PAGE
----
Today the Institute of Economic Affairs (IEA) think tank has published a paper that looks at the potentially distorting relationship between charities and the state. Written by Christopher Snowdon it is titled: Sock Puppets: How the Government Lobbies Itself and Why.
Many charities are not what they purport to be. To steal a phrase from the world of social media they are sock puppets. According to the IEA about 27,000 charities are now dependent on the government for more than three quarters of their income and the so-called voluntary sector now gets more money from the state than it gets in donations. The report makes four recommendations of which number 3 says:
A new category of non-profit organisation should be created for organisations which receive substantial funds from statutory sources.
I wrote to Nick Hurd MP the current minister for charities in December 2009 whilst he was the opposition spokesman to raise a similar point.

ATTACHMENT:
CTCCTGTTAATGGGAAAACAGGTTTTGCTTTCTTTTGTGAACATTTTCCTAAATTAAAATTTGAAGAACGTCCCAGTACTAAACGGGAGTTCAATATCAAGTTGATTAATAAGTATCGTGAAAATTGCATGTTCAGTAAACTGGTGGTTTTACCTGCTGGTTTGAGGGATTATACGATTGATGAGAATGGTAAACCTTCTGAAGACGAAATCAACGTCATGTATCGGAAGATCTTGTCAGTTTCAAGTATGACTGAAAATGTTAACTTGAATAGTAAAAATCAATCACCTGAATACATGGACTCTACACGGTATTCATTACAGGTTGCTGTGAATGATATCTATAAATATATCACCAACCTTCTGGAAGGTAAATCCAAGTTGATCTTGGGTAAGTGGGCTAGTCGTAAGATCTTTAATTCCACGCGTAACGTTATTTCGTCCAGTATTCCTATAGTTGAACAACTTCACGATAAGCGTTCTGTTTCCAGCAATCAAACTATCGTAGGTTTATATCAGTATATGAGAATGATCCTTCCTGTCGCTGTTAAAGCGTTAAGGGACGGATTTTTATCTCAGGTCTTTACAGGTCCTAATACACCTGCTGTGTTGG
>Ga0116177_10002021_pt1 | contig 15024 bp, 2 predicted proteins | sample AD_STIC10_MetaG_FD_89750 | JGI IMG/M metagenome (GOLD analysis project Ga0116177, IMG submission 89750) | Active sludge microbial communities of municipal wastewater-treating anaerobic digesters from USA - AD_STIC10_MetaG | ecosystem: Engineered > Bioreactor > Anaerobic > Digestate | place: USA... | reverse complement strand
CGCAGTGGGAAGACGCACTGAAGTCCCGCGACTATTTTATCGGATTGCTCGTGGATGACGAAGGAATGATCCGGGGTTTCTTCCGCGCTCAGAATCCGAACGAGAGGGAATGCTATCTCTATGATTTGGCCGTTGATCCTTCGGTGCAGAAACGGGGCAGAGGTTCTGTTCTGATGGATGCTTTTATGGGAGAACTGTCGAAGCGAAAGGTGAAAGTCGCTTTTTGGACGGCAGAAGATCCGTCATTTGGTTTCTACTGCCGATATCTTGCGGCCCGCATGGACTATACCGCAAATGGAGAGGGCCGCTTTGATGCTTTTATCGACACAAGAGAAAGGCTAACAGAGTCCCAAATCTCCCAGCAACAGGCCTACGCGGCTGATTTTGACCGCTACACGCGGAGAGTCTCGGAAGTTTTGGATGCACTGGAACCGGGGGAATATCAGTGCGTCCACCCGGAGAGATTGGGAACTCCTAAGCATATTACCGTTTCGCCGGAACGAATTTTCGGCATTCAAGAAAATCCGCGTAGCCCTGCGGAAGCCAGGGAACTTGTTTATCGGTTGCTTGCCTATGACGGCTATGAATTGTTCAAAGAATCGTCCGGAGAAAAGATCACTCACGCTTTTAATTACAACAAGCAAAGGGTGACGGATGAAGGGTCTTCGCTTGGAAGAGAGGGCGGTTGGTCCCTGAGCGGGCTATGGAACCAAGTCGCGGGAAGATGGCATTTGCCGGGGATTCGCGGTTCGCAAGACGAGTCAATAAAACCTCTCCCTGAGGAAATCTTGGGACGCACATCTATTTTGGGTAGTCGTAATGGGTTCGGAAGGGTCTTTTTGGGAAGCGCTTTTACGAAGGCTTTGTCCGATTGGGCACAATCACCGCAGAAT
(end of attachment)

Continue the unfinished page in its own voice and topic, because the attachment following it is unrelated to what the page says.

Could I suggest a rule of thirds? The Charity Commission should insist on the use of some designation such as “Government sponsored body” for any organisation that accepts more than one third of its income from government sources of all kinds but still wishes to be treated as a charity. Once a body exceeds two thirds of its income from government sources it should cease to be a charity and should formally become an agency of the relevant department. It could then be monitored by the NAO and use a .gov.uk web address, etc. Then we would all know what we are dealing with.
- You could call yourself a charity as long as less than one third of your income came from the state.
- Above one third you could still be regulated as a charity but you would not be allowed to use the word charity when describing yourself and would have to use a designation such as “Government sponsored body”.
- Above two thirds just call yourself what you are – a part of the government.
Back in 2009 Hurd said my ideas were “interesting” but clearly he has not got very far with bringing transparency into this area of public life.